When Marj was sitting down while she was teaching , Kami would always be in the room watching over her, quietly taking in the proceedings.

One day, after Marj had taught for a couple of hours, Kami told me she always felt lighter and easier just by being the the room with Marj.  “It seems like I’m getting help too” she said.

This was before the discovery of mirror neurons, a special class of brain cells that fire not only when an individual performs an action, but also when the individual observes someone else making an action. But I remember at the time that Kami’s observation made sense to me.  Just being around Marj was a kind of Alexander lesson

Kami keeping a close watch on Marj.

Today, mirror neurons have radically altered the way we think about our brains and ourselves, particularly our social selves:

Before the discovery of mirror neurons, scientists generally believed that our brains use logical thought processes to interpret and predict other people’s actions. Now, however, many have come to believe that we understand others not by thinking, but by feeling. For mirror neurons appear to let us “simulate” not just other people’s actions, but the intentions and emotions behind those actions. When you see someone smile, for example, your mirror neurons for smiling fire up, too, creating a sensation in your own mind of the feeling associated with smiling. You don’t have to think about what the other person intends by smiling. You experience the meaning immediately and effortlessly. – The Society for Neuroscience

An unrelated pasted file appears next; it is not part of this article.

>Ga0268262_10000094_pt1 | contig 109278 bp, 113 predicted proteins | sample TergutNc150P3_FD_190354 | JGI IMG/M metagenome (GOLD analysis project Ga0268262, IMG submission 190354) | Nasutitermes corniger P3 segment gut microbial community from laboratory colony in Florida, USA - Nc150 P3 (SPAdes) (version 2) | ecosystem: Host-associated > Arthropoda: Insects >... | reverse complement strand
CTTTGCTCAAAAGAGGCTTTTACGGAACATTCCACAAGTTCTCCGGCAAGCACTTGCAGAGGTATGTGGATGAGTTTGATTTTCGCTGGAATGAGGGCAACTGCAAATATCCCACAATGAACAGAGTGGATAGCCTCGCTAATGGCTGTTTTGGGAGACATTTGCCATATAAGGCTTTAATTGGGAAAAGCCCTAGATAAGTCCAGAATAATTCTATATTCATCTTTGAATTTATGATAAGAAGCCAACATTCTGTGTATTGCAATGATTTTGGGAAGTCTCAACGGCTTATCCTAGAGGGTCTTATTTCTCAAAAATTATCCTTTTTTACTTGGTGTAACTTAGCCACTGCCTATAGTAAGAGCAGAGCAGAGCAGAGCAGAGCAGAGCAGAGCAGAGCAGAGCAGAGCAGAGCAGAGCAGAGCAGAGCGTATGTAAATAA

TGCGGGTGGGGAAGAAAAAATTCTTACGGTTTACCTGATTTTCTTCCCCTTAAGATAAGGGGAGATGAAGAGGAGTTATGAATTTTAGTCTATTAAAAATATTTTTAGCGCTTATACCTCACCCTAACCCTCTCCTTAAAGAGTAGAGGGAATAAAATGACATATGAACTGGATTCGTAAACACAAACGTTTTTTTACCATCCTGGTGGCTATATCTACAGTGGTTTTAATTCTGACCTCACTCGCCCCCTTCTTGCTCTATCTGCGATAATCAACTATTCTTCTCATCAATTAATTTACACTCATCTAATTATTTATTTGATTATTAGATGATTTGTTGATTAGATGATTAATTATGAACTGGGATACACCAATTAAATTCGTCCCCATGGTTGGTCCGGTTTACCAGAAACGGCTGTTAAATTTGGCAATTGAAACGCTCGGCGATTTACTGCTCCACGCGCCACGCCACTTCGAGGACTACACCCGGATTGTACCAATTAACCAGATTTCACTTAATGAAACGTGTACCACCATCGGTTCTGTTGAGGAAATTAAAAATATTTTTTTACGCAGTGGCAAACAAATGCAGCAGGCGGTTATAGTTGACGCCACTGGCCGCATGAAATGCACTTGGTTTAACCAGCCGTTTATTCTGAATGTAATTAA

You can learn more about mirror neurons here:

I don’t know where Kami is today, but I’m pretty sure Marj’s work still has a profound on her, as it has for all of us lucky enough to have spent time with this remarkable teacher.

If you’ve had experiences like Kami’s, I’d love to hear about them – please post below and/or on Facebook.



Not Even a Teeny Weeny Bit

Marjory Barlow was F. Matthias Alexander’s niece, and a well-known teacher of the Alexander Technique for many years. In her book, An Examined Life she quotes Alexander on the topic of giving directions: “This is an exercise and finding out what thinking is.”

She then goes on to write: If that doesn’t put it in a nutshell, I don’t know!  Because it’s so hard for us to think.  By that word we mean to send a direction, not to try and implement it, not to try to carry it out, not even a teeny weeny bit.  We’re always inclined to to think, “Oh well, just a little bit, just give it a little nudge.” and a lot of that’s not very conscious, actually, the degree to which we are helping it along, or trying to help it along, otherwise, you see, we’d stop!  But it’s a blind alley. – page 130